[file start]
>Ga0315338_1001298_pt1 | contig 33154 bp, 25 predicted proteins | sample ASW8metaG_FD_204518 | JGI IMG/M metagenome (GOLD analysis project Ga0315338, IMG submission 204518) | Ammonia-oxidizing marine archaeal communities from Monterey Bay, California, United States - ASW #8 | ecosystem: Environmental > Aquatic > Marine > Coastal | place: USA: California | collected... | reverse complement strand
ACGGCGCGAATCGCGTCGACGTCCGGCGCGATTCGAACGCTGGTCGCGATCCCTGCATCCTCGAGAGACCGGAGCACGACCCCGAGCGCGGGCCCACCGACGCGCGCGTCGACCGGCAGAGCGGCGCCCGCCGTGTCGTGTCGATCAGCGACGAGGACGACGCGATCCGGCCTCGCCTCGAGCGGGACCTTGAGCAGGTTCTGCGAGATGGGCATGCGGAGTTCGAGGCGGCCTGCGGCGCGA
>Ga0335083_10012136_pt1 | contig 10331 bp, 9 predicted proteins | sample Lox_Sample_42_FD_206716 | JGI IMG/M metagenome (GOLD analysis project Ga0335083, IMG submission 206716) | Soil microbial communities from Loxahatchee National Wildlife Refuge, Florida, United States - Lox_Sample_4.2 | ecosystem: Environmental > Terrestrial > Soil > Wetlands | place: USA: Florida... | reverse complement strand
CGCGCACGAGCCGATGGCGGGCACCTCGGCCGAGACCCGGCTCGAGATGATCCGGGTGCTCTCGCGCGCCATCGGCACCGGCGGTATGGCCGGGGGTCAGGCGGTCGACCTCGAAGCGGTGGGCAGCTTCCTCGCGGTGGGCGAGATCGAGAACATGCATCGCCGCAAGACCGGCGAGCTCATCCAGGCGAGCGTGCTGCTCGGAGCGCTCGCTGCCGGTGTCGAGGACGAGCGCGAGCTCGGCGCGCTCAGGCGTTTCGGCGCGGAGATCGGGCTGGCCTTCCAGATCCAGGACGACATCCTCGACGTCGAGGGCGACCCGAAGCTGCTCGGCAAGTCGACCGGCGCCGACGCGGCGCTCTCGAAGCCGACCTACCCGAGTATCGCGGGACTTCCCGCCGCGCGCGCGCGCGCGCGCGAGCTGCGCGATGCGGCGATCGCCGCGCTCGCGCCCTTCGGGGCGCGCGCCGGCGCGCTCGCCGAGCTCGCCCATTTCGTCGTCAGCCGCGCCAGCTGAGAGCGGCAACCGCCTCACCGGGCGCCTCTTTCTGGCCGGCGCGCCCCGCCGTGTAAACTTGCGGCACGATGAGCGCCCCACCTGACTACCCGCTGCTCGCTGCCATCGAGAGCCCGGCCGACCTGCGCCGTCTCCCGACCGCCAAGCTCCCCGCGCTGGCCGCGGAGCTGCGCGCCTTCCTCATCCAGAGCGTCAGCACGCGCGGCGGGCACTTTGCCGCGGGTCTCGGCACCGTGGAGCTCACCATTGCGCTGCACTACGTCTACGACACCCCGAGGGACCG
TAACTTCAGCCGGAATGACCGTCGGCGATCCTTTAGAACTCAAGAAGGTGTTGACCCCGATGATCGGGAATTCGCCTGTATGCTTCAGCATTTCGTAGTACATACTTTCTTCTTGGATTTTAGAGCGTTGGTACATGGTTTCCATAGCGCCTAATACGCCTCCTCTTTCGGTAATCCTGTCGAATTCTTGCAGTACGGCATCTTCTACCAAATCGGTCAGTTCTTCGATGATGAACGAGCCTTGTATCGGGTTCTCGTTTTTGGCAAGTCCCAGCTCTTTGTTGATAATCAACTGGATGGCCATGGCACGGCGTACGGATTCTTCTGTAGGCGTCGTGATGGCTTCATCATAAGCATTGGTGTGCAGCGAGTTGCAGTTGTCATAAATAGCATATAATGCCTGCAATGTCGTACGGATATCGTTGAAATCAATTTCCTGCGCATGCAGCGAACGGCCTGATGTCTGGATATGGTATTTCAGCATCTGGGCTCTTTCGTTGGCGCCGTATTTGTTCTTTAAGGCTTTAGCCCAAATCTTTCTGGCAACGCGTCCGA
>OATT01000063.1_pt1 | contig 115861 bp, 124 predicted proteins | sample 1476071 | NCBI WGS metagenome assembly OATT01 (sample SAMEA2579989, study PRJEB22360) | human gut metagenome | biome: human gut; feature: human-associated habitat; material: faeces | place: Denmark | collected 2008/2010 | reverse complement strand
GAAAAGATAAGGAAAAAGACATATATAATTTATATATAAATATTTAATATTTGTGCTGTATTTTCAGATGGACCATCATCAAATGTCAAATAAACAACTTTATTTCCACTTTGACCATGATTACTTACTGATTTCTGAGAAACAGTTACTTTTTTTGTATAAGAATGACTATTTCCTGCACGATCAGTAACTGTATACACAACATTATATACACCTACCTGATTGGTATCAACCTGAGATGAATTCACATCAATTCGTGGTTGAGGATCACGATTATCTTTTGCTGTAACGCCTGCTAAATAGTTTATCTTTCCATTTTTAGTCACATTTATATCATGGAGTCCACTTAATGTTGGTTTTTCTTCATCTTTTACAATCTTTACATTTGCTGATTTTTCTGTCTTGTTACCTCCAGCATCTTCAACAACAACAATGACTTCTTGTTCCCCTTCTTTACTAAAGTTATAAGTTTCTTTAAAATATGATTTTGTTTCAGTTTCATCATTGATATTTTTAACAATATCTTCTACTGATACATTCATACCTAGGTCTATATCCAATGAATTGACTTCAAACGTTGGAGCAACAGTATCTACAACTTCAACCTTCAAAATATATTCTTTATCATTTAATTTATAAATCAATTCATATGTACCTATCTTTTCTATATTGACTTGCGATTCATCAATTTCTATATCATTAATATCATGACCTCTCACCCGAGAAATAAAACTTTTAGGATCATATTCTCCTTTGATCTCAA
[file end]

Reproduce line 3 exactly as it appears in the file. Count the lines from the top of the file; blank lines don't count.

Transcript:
>Ga0335083_10012136_pt1 | contig 10331 bp, 9 predicted proteins | sample Lox_Sample_42_FD_206716 | JGI IMG/M metagenome (GOLD analysis project Ga0335083, IMG submission 206716) | Soil microbial communities from Loxahatchee National Wildlife Refuge, Florida, United States - Lox_Sample_4.2 | ecosystem: Environmental > Terrestrial > Soil > Wetlands | place: USA: Florida... | reverse complement strand